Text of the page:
Broadband does not need Content to succeed

January 28, 2003

Link Hoewing, assistant vice president for Internet and technology policy at Verizon: Will 2003 usher in broadband era in America?

All players need to recognize that a media platform without new content is about as useful as an unplugged computer, just as jazzy new content without a delivery system is a colorless stream of electrons...

...Step back, and you can see the United States is recasting the Internet as a genuine multimedia platform, one that is high capacity with a flexible data network connecting all homes. For cable, wireless, satellite, and telecom providers, the fruits of competition and choice are investment in such a platform. For consumers, it is lavish content at lower prices.

Broadband does not need Content to succeed. By Content, I mean lavishly produced "shows." That type of broadband Content will fail just like many of the dotcom "content" fucked companies (eg Pseudo.) Broadband will succeed when there is enough bandwidth, both going out and coming in, for individuals to be able to send things to other individuals and publish for groups. Successful broadband content will be more like Gawker than or more like Gizmodo than ZDNet.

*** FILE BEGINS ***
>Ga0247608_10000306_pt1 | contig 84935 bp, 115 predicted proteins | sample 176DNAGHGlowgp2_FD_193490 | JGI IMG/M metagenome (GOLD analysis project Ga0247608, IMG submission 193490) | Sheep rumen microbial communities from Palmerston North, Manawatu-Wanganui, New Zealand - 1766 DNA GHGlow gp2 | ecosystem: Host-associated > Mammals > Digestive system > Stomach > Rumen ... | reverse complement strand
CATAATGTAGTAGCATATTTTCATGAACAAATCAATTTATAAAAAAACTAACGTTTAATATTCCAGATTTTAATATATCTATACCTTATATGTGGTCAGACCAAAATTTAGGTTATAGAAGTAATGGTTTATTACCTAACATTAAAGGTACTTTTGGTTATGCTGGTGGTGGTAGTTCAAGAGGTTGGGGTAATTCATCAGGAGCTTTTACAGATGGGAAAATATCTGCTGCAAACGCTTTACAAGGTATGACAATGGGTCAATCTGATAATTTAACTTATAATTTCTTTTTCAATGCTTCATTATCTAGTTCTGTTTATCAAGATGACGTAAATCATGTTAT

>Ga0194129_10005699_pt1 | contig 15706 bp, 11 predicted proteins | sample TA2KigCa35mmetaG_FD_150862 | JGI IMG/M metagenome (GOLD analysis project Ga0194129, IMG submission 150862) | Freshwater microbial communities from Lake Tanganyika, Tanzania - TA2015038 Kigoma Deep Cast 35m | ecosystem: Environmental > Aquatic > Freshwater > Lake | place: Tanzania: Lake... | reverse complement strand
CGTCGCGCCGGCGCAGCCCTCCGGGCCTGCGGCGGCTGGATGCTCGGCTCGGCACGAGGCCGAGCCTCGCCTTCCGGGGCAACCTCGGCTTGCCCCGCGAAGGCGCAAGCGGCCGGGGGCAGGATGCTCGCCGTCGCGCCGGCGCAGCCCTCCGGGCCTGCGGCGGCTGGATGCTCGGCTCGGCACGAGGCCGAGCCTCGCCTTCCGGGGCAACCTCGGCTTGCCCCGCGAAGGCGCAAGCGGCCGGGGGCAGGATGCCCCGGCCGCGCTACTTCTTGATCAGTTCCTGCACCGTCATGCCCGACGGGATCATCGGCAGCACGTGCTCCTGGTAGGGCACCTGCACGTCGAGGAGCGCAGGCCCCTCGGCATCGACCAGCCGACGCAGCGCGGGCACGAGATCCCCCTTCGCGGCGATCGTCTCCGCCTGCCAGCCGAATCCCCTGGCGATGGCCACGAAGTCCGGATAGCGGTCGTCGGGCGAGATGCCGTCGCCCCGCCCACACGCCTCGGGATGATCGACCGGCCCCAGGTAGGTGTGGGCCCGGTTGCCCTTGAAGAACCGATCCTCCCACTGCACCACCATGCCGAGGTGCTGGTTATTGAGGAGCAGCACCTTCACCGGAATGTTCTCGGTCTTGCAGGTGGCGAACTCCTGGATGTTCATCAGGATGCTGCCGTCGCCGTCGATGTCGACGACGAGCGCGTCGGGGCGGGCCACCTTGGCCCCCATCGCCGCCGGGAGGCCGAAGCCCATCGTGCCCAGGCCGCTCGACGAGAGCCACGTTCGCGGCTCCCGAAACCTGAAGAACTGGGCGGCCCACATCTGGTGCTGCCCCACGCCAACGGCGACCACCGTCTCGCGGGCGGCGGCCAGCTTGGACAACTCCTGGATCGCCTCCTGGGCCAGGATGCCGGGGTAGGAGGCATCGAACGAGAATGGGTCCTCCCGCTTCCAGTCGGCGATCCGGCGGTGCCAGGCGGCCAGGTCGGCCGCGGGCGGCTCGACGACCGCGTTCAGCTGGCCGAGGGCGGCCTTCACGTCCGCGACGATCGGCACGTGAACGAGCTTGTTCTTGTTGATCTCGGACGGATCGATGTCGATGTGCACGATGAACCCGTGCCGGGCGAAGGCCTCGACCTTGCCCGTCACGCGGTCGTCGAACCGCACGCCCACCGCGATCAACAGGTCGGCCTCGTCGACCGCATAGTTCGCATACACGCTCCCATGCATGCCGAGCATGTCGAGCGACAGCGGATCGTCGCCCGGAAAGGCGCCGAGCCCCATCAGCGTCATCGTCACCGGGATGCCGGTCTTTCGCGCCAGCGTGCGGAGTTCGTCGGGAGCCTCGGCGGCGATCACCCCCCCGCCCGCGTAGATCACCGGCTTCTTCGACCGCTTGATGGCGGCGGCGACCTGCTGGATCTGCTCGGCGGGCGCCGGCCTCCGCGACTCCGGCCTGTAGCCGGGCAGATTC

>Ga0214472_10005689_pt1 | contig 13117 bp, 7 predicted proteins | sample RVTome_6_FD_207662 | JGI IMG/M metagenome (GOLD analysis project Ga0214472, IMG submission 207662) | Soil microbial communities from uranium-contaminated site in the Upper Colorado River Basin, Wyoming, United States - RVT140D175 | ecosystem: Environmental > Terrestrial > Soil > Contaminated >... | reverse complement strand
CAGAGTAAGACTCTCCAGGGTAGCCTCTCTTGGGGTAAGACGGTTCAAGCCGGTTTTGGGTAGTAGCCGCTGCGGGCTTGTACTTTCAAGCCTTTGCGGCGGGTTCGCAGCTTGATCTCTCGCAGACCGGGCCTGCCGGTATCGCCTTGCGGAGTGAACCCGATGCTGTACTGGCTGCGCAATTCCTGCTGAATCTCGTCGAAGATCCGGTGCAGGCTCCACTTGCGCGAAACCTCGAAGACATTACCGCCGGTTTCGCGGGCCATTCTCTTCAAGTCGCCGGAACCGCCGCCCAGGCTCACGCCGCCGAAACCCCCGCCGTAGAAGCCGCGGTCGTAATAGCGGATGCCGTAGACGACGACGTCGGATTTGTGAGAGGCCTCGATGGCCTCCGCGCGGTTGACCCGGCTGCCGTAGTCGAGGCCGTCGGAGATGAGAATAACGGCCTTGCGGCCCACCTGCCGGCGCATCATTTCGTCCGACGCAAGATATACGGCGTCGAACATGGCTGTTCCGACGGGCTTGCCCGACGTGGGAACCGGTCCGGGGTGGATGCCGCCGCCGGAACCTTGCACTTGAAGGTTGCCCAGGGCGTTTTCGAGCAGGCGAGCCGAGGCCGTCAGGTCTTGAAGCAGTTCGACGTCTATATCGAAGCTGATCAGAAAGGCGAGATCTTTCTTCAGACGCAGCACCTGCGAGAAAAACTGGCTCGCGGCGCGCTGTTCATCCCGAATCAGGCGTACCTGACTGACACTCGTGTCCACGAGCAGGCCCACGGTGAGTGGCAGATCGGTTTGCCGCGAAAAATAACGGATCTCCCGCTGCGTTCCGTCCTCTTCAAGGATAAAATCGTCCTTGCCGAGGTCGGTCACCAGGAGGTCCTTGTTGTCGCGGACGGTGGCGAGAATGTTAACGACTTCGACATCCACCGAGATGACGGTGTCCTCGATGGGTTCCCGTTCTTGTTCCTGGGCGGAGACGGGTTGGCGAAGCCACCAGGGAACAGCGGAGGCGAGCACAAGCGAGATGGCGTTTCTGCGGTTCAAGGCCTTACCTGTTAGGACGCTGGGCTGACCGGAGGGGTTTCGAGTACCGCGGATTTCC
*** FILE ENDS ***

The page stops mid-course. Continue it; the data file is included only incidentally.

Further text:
The internet is best at connecting people to each other. Cable modems and ADSL try to make the internet a one-way medium, but broadband will have its full impact only when it symmetrical and widely adopted.

This comes via Kevin Werbach, who writes:

[The Bells] have never stopped yearning for the walled gardens of video dialtone or proprietary videotext services. If the broadband Net is turned into multimedia", it will die the same death as all previous iterations of that vision.
Posted by Andrew Raff at January 28, 2003 05:14 PM
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